Most Golf Buggies Are Not Bought by Golfers

Name a thing that people use for leisure or recreation and it’s a safe bet that sales boomed during the pandemic. Golf carts are no exception. But here's the surprise: in some places 90 percent of buyers are not golfers.

“The pandemic exploded our business,” said John Evans, who has been running Mission Golf Cars in San Antonio, Texas for 40 years. Sales are up 30 percent since the pandemic began, he said.


The buyers driving this surge aren’t traditional golf cart customers - retirees looking for a way to get from tee to tee - but rather a new, younger clientele who are using their carts for neighborhood trips. And the vehicles they’re buying aren’t their grandparents’ golf carts. Many sit more than half-a-foot off the ground, with seating for up to six, peak horsepower approaching 30, and a price tag often north of $15,000.


An increasing number also come with lithium-ion batteries like those found in full-size electric cars. Together, the arrival of lithium and the rise of off-course uses are transforming the golf cart industry from a niche supplier of a sport in decline to a growing part of the micro-mobility revolution, reports Bloomberg Green.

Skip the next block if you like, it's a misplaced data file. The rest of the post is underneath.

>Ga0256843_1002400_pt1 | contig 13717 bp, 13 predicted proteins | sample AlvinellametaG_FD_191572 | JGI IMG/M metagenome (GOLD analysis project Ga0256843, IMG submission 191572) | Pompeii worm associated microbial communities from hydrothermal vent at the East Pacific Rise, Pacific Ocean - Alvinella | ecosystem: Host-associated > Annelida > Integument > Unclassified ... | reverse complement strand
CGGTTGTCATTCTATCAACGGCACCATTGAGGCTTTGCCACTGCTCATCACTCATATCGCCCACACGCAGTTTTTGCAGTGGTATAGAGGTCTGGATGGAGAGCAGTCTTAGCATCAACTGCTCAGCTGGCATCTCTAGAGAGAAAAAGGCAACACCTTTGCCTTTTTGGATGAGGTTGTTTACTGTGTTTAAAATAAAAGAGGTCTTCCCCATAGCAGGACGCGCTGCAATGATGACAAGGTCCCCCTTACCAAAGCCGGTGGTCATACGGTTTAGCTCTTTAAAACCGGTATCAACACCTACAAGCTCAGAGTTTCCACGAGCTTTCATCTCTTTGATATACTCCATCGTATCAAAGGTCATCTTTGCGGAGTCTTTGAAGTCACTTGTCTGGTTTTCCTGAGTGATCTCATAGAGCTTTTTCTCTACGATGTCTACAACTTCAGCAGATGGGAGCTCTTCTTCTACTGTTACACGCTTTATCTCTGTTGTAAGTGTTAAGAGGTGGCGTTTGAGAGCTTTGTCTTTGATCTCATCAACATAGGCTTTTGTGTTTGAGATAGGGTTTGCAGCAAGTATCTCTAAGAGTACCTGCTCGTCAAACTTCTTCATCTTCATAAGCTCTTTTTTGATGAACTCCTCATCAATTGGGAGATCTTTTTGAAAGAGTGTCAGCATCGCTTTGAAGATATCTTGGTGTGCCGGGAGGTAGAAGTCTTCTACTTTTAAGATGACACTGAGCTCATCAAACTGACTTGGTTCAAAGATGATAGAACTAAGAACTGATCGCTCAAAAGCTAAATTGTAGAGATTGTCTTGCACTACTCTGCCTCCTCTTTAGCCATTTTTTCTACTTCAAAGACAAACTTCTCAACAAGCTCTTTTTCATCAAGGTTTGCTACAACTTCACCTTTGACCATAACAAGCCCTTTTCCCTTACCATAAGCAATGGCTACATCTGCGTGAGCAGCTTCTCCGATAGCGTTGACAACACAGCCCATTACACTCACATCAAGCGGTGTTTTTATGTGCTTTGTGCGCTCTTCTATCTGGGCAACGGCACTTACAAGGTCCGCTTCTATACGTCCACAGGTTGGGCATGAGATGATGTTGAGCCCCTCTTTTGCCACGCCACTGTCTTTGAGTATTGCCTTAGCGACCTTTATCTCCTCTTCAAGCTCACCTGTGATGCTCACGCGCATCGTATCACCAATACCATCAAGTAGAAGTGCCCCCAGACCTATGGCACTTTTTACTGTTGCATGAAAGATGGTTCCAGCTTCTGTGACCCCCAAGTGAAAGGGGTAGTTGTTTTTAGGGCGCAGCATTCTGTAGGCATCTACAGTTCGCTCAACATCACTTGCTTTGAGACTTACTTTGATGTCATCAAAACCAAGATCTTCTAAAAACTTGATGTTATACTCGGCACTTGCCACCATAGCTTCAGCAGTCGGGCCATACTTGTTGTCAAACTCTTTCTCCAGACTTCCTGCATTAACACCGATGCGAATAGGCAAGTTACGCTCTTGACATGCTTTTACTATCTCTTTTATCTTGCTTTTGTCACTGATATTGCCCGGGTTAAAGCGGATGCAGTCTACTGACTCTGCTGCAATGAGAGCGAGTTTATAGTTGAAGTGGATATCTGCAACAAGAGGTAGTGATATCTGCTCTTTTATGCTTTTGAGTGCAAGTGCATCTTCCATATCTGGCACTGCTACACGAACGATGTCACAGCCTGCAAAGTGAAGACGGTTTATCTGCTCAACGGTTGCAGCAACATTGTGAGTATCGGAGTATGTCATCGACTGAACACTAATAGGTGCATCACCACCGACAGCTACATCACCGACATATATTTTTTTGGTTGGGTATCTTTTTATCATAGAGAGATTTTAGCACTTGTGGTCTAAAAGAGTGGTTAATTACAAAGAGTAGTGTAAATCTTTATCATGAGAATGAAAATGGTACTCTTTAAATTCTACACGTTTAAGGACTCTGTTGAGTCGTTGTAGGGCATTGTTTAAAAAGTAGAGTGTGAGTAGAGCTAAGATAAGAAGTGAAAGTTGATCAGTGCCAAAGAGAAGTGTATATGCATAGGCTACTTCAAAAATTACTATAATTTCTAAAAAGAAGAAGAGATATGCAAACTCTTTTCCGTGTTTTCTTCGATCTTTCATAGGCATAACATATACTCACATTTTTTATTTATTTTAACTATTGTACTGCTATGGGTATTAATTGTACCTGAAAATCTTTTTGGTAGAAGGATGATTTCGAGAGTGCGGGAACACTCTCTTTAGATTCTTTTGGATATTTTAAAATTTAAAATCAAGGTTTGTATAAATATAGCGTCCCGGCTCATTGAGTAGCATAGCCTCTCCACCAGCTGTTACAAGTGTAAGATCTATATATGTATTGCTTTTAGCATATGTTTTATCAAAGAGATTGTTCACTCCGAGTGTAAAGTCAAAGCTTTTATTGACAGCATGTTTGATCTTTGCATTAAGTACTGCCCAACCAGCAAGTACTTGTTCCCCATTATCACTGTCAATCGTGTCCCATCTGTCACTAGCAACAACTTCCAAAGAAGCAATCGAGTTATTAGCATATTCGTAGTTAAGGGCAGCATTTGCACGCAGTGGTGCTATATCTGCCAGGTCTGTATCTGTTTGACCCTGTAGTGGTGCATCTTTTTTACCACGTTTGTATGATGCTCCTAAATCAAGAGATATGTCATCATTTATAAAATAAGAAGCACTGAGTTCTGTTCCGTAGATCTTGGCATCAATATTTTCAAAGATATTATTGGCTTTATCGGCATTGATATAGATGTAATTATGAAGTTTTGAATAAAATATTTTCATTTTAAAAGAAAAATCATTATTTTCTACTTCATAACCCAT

“Of our total business, maybe ten percent of it is selling golf cars to golfers,” said Evans.


At Club Car, a leading golf cart manufacturer based in Augusta, Georgia, consumer sales have roughly doubled since the pandemic began, according to Jeff Tyminski, vice president of marketing and product management. Half, he said, are to customers who will never take the car on a golf course. “The pandemic accelerated this rise in the younger families who don't play golf and are just using it as a lifestyle vehicle,” he said.


“We think this category can be a pretty meaningful part of the sustainability conversation,” said Tyminski. “You start to replace those short-trip automobile miles with small-wheel electric vehicles, there’s a pretty large sustainability benefit to go along with that.”